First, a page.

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Enhancing narrative coherence in simulated interviews about child abuse

Powell, Martine B., Feltis, Brooke B. and Hughes-Scholes, Carolyn H. 2011, Enhancing narrative coherence in simulated interviews about child abuse, Policing : an international journal of police strategies & management, vol. 34, no. 2, pp. 198-210.

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Title Enhancing narrative coherence in simulated interviews about child abuse
Author(s) Powell, Martine B.ORCID iD for Powell, Martine B. orcid.org/0000-0001-5092-1308
Feltis, Brooke B.
Hughes-Scholes, Carolyn H.
Journal name Policing : an international journal of police strategies & management
Volume number 34
Issue number 2
Start page 198
End page 210
Total pages 13
Publisher Emerald Group Publishing Ltd
Place of publication Bingley, England
Publication date 2011
ISSN 1363-951X
1758-695X
Keyword(s) Interviews
Research
Narratives
Role play
Witnesses
Children (age groups)
Summary Purpose – Simulated child interviews, where adults play the role of a child witness for trainee investigative interviewers, are an essential tool used to train investigators to adhere to non-leading, open-ended questions. The aim of this study is to examine whether the use of a training procedure that guides persons playing the role of a child in simulated interviews results in interviewees producing more coherent narratives (measured by the number of story grammar details).

Design/methodology/approach – A total of 80 police officers individually engaged in ten-minute interviews, whereby an untrained (colleague), or trained respondent, played the role of the child interviewee. For each child respondent condition, the interviews varied according to child age (five or eight years).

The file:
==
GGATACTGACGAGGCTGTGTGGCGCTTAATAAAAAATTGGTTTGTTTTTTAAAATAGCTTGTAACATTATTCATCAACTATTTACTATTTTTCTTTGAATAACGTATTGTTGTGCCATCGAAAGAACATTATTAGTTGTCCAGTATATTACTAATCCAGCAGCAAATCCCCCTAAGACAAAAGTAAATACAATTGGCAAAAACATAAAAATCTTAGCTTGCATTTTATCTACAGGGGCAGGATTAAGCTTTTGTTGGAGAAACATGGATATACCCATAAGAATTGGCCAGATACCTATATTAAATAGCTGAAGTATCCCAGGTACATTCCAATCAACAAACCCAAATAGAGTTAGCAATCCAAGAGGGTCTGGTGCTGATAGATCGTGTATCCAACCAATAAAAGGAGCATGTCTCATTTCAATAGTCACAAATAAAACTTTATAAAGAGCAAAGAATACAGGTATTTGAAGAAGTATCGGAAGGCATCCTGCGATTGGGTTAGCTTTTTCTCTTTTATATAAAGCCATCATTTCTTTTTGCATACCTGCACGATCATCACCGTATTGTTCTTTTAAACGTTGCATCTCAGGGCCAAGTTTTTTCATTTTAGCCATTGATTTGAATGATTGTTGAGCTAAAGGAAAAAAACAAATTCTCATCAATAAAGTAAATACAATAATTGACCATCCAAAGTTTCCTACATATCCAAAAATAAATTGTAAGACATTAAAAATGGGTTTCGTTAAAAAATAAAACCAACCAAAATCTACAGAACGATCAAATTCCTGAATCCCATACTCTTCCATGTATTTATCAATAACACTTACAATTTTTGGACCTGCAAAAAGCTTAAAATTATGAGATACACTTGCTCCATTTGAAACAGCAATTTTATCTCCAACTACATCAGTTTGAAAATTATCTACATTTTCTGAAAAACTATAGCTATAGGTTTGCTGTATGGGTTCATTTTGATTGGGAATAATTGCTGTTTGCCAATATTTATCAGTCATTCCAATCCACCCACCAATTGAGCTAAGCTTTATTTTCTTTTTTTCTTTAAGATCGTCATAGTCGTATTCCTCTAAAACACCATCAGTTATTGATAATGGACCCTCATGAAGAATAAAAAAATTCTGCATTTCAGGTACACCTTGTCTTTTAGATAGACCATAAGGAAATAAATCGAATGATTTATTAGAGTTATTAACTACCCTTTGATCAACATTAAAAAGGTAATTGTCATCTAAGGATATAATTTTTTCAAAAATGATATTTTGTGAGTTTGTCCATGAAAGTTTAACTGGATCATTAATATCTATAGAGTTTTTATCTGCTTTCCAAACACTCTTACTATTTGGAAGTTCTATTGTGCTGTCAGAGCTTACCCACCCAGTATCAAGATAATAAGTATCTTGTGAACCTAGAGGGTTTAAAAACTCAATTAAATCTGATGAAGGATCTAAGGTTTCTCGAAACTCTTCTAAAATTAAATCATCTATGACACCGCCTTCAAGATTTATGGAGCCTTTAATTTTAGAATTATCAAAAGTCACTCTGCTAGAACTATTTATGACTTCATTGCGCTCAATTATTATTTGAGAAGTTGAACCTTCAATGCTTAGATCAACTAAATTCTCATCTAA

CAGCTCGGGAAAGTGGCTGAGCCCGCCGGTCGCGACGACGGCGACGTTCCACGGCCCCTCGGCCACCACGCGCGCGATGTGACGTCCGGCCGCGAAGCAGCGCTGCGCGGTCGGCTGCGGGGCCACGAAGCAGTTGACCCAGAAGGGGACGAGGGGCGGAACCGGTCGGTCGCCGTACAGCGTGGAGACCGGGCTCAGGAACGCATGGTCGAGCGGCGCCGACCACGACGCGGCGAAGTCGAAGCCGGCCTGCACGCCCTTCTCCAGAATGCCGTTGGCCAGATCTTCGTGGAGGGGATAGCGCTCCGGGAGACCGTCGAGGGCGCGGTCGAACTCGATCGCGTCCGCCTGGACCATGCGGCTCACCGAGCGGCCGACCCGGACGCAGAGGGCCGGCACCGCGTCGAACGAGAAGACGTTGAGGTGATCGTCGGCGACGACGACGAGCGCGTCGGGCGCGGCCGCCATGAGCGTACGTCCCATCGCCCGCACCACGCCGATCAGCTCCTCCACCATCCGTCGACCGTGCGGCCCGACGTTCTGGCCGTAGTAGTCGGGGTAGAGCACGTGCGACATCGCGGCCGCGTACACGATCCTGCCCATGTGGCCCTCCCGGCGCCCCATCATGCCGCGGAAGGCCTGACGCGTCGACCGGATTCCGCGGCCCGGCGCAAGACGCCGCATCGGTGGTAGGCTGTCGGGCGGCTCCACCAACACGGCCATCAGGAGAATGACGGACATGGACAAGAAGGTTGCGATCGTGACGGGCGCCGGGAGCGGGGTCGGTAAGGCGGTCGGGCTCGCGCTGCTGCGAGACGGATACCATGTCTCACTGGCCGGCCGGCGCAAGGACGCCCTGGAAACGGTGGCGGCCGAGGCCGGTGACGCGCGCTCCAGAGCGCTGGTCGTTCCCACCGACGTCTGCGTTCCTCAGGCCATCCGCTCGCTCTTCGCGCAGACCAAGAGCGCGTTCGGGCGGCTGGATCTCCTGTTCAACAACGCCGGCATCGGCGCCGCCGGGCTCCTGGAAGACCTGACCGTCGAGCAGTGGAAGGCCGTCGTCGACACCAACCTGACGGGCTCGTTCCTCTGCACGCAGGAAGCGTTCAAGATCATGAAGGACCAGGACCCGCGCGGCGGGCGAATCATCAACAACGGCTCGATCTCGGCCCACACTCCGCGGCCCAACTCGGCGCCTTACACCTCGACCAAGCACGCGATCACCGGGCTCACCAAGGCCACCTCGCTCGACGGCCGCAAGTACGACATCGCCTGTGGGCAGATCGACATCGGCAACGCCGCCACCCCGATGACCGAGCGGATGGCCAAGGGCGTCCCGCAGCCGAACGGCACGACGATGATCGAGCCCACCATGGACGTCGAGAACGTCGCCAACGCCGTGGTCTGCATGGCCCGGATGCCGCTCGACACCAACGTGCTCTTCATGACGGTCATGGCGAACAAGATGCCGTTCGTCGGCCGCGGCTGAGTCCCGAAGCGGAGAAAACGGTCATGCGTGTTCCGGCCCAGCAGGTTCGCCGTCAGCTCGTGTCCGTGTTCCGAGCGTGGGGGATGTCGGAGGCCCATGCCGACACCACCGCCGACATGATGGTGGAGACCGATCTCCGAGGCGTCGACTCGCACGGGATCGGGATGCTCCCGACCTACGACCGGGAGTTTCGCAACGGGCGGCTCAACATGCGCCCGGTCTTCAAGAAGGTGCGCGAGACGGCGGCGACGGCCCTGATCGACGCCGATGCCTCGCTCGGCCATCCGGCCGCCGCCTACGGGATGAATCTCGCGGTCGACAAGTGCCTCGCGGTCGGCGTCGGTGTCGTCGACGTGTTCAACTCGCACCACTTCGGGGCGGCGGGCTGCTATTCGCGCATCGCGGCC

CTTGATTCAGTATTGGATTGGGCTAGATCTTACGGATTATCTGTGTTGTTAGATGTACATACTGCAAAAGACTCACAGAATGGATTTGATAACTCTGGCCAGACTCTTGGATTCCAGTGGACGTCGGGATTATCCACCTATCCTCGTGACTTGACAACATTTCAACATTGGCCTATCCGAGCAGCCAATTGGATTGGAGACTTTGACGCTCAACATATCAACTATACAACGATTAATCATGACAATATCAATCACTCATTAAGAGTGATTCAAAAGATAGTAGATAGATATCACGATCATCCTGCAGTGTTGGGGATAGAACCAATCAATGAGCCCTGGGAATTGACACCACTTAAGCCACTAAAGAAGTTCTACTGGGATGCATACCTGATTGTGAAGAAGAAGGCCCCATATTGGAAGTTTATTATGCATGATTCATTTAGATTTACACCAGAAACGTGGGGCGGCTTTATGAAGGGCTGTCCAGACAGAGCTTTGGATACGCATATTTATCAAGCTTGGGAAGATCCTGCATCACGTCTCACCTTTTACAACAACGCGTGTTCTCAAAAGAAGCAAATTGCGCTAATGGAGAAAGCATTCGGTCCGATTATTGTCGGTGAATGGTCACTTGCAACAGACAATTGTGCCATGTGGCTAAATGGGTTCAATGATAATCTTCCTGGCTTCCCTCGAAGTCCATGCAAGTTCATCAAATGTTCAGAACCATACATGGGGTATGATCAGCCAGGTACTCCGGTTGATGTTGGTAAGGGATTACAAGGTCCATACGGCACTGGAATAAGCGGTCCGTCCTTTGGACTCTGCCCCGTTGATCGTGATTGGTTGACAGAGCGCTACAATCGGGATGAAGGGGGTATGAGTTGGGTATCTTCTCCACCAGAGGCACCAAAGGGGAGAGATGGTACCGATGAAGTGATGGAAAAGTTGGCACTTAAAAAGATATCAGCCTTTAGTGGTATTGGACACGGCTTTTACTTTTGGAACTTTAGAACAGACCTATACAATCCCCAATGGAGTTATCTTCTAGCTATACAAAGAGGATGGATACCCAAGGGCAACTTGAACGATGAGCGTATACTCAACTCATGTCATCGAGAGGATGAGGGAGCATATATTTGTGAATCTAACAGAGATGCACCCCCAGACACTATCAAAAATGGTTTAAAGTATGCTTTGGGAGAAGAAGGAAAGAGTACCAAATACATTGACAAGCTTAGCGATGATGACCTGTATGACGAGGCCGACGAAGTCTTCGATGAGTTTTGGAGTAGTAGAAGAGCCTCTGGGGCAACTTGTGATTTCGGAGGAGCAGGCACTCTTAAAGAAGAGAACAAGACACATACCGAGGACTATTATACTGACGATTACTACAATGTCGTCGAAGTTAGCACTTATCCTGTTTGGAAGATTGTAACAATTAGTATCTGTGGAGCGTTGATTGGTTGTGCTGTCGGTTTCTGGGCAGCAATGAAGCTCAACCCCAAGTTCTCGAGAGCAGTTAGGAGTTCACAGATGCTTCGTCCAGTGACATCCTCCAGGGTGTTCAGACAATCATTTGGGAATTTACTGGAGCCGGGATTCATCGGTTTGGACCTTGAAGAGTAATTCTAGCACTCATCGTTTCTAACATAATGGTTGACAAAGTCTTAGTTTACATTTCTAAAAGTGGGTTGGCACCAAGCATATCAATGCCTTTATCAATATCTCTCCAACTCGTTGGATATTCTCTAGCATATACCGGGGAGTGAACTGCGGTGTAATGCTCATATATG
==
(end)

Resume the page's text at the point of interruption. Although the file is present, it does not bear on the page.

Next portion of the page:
Findings – As predicted, trained respondents reported a higher proportion of story grammar elements and a lower proportion of contextual information than the untrained respondents, as well as more story grammar elements in response to open-ended questions. However, there were limitations in how well both groups tailored their story grammar to the age of the child they were representing.

Originality/value – These findings demonstrate that our training procedure promotes a more coherent interviewee account, and facilitates a response style that is more reinforcing of open-ended questions.
Notes Reproduced with the kind permission of the copyright owner.
Language eng
Field of Research 170104 Forensic Psychology
Socio Economic Objective 970117 Expanding Knowledge in Psychology and Cognitive Sciences
HERDC Research category C1 Refereed article in a scholarly journal
Copyright notice ©2011, Emerald Group Publishing Limited
Persistent URL http://hdl.handle.net/10536/DRO/DU:30041551

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Every reasonable effort has been made to ensure that permission has been obtained for items included in DRO. If you believe that your rights have been infringed by this repository, please contact drosupport@deakin.edu.au.